In this case, the heat-dissipating layer 72 needs to dissipate heat not only by radiating the heat into the air but also conducting the heat into the semiconductor substrate, and therefore should preferably be deposited to a thickness between 10 and 20 μm. To keep the heat-dissipating layer 72 and the heating region 85 electrically insulated from each other, the insulating layer 91 is preferably deposited to a thickness of 0.1 μm or more. However, to conduct a sufficient quantity of heat from the heating region 85 to the semiconductor laser diode 12, the insulating layer 91 should have a thickness of 1.5 μm or less. That is to say, the thickness of the insulating layer 91 is preferably in the range from 0.1 μm to 1.5 μm, both inclusive. We confirmed that when the Au heat-dissipating layer 72 and the CVD silicon dioxide insulating layer 91 were 10 and 1 μm thick, respectively, the resultant thermal conductivity increased by about 20% compared to a structure in which these layers were combined and both made of silicon alone.

Next, a modified example of the third embodiment will be described. FIG. 10 is a cross-sectional view illustrating a semiconductor light-emitting unit 41C′ according to a modified example of the third embodiment. The cross section illustrated in FIG. 10 is also taken along the line IX—IX shown in FIG. 8.

In this modified example, part of the semiconductor substrate has been etched away so deep that the bottom of the recess reaches the substrate region 62 a. As a result, the heating region 85′ is in contact with the substrate region 62 a and protrudes upwards from the bottom of the recess.

Such a structure may be obtained through the following process. Specifically, first, the recess is formed by etching away that part of the semiconductor substrate to such a depth as passing through the surface semiconductor layer 62 b (i.e., n-type layer) and reaching the substrate region 62 a (i.e., n+-type layer). Thereafter, a polysilicon film containing a p-type dopant may be formed on the bottom of the recess by CVD process and etching technique. Alternatively, a single crystal silicon film containing a p-type dopant may be epitaxially grown on the bottom of the recess.

In this modified example, by forming the heating region 85′ on the bottom of the recess after the recess has been formed by etching, the following effects are attainable. The surface semiconductor layer 62 b and the substrate region 62 a, i.e., the n-type and n+-type layers, have mutually different dopant concentrations, and therefore are etched at different rates while the recess is being formed. Thus, if the etching process is stopped when the substrate region 62 a is exposed, then an accurate etch depth can be obtained just as intended. In addition, since the heating region 85′ is formed on the bottom of the recess after the recess has been defined, the area and the characteristic of the heating region 85′ are controllable precisely.

Alternatively, the heating region may also be formed by diffusing a dopant inside the substrate region 62 a after the recess, reaching the substrate region 62 a, has been defined. In that case, only the former effect is attainable. Also, after the recess has been defined in the surface semiconductor layer 62 b, the heating region 85′ may be formed to protrude upward from the bottom of the recess. In that case, only the latter effect is attainable.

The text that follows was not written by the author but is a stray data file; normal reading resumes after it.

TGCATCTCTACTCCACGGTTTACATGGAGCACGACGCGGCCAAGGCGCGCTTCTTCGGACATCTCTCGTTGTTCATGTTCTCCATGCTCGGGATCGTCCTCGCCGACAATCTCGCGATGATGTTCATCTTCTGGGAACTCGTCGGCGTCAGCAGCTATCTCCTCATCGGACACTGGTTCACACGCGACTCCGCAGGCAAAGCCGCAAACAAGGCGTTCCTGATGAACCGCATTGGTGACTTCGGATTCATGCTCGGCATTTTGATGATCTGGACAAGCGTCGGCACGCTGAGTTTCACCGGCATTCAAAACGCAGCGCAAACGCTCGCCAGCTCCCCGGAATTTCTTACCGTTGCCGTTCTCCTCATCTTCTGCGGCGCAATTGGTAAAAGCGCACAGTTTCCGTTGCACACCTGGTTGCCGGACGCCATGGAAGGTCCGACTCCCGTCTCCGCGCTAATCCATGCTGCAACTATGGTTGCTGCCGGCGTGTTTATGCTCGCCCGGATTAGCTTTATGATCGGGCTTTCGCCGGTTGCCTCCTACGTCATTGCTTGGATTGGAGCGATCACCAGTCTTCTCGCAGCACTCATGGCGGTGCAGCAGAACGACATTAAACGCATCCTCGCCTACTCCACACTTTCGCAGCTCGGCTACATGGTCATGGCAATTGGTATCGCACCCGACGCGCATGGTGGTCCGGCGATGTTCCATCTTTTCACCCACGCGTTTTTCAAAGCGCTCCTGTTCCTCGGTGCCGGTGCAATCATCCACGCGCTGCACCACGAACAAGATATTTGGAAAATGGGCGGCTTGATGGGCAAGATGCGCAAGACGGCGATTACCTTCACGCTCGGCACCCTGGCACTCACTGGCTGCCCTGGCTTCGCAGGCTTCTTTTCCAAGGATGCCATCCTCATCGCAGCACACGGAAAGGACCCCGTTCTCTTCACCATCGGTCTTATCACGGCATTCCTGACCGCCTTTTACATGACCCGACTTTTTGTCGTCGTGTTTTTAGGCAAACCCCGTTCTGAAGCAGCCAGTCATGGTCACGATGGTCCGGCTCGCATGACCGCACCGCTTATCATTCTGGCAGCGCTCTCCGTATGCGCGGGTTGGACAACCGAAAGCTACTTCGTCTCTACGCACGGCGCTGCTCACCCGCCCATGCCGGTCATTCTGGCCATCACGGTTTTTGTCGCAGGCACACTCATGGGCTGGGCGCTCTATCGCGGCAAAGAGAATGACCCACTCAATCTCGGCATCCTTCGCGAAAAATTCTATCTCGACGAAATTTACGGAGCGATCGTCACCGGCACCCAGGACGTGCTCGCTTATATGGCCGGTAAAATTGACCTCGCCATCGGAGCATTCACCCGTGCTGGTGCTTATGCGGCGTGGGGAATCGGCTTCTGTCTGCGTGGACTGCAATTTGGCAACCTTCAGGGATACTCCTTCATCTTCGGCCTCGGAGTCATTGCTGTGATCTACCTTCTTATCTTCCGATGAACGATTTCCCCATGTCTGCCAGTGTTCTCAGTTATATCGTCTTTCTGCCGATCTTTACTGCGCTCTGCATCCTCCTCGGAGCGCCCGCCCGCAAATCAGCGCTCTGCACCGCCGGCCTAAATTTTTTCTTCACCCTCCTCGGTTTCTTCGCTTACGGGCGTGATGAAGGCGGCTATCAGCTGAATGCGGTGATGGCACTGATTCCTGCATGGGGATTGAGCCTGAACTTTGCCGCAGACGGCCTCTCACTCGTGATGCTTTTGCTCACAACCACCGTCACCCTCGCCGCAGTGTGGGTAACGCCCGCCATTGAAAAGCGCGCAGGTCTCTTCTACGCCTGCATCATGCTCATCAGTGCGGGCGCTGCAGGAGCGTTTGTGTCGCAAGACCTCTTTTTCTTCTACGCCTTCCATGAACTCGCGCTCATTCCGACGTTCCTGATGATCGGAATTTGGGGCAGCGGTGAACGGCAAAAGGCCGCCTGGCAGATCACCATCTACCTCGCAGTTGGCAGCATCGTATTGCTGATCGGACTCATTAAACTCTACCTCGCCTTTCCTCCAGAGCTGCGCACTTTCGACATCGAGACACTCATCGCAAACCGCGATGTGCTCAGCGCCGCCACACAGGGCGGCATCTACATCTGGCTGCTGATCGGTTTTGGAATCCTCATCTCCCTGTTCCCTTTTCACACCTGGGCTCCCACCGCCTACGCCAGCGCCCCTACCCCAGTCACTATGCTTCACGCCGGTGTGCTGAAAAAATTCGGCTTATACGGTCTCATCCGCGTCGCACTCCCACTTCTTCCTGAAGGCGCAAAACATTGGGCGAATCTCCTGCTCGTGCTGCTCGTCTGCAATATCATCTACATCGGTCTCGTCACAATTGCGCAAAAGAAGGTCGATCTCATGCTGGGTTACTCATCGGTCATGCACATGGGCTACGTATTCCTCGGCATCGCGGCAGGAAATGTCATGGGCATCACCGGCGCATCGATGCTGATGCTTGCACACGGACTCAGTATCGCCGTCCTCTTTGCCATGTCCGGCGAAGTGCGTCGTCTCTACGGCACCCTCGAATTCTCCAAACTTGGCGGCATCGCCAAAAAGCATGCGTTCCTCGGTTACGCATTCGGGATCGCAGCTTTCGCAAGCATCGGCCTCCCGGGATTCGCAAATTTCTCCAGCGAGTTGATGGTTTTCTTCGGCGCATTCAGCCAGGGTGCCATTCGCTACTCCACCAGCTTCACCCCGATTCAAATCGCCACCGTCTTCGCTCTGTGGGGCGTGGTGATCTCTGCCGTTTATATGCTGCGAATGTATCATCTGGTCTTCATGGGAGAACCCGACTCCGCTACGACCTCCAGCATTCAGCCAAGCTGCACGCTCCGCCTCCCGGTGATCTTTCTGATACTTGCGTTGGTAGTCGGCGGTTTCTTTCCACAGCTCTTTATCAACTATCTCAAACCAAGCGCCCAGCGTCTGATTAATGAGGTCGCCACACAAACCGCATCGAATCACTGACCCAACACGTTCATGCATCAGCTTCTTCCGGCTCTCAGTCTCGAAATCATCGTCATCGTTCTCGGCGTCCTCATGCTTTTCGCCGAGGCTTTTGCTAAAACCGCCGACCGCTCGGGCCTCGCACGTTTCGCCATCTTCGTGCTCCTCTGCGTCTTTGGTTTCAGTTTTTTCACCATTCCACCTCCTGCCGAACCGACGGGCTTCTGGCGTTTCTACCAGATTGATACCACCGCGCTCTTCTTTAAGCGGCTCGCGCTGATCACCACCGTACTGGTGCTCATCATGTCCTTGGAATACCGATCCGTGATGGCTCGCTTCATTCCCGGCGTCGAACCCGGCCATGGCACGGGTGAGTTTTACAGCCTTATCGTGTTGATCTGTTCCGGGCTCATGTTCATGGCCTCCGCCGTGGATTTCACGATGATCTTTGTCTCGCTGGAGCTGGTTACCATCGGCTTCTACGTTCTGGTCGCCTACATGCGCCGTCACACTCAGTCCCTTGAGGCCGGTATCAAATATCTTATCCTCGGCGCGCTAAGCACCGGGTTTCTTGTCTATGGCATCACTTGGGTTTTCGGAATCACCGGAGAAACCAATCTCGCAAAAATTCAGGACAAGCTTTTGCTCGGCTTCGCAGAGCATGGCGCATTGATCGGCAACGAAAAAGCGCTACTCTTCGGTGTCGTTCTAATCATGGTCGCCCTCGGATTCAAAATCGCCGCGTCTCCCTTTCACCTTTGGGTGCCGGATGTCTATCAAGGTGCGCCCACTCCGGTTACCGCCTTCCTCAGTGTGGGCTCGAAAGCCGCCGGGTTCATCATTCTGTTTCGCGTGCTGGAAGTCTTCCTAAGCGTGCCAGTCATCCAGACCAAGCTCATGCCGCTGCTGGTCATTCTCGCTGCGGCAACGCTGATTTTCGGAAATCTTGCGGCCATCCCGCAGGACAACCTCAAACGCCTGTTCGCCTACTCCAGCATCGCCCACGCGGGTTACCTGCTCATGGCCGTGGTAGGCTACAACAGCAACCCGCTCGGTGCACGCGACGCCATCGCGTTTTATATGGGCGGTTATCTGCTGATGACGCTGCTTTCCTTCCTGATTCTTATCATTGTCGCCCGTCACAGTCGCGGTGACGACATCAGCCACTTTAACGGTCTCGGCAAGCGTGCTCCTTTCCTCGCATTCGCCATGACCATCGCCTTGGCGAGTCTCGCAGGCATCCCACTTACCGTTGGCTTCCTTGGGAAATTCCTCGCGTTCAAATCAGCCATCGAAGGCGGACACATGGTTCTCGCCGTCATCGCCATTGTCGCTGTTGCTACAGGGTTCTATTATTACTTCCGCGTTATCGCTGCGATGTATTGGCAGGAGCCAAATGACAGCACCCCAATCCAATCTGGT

Embodiment 4

Next, a fourth embodiment of the present invention will be described. The fourth embodiment relates to an optical head apparatus (optical pickup), which includes not only the semiconductor light-emitting unit but also a temperature sensor. The fourth embodiment also relates to an optical disk system (optical disk drive) further including circuitry like a controller and a disk holder.

FIG. 11 is a block diagram schematically illustrating a configuration for an optical disk system 150 according to the fourth embodiment. As shown in FIG. 11, the optical disk system 150 includes optical head apparatus 100, temperature measuring circuit 102, control circuit 103, heating circuit 104 and disk holder 105. The optical head apparatus 100 includes the semiconductor light-emitting unit 41 according to any of the foregoing embodiments, a temperature sensor 101 and an objective lens 4. The temperature sensor 101 senses the ambient temperature of the semiconductor laser diode. The objective lens 4 is part of an optical system, disposed between the light-emitting unit 41 and an information storage medium (disk), for passing the laser radiation between them. Responsive to a signal provided from the temperature sensor 101, the temperature measuring circuit 102 estimates the ambient temperature of the semiconductor laser diode. The control circuit 103 receives the output of the temperature measuring circuit 102 and controls the ON/OFF states and the value of the voltage applied to the heating region. The heating circuit 104 applies the voltage to the heating region in response to a control signal provided from the control circuit 103. And the disk holder 105 holds the information storage medium, on which the laser radiation is focused by the objective lens 4 of the optical head apparatus 100.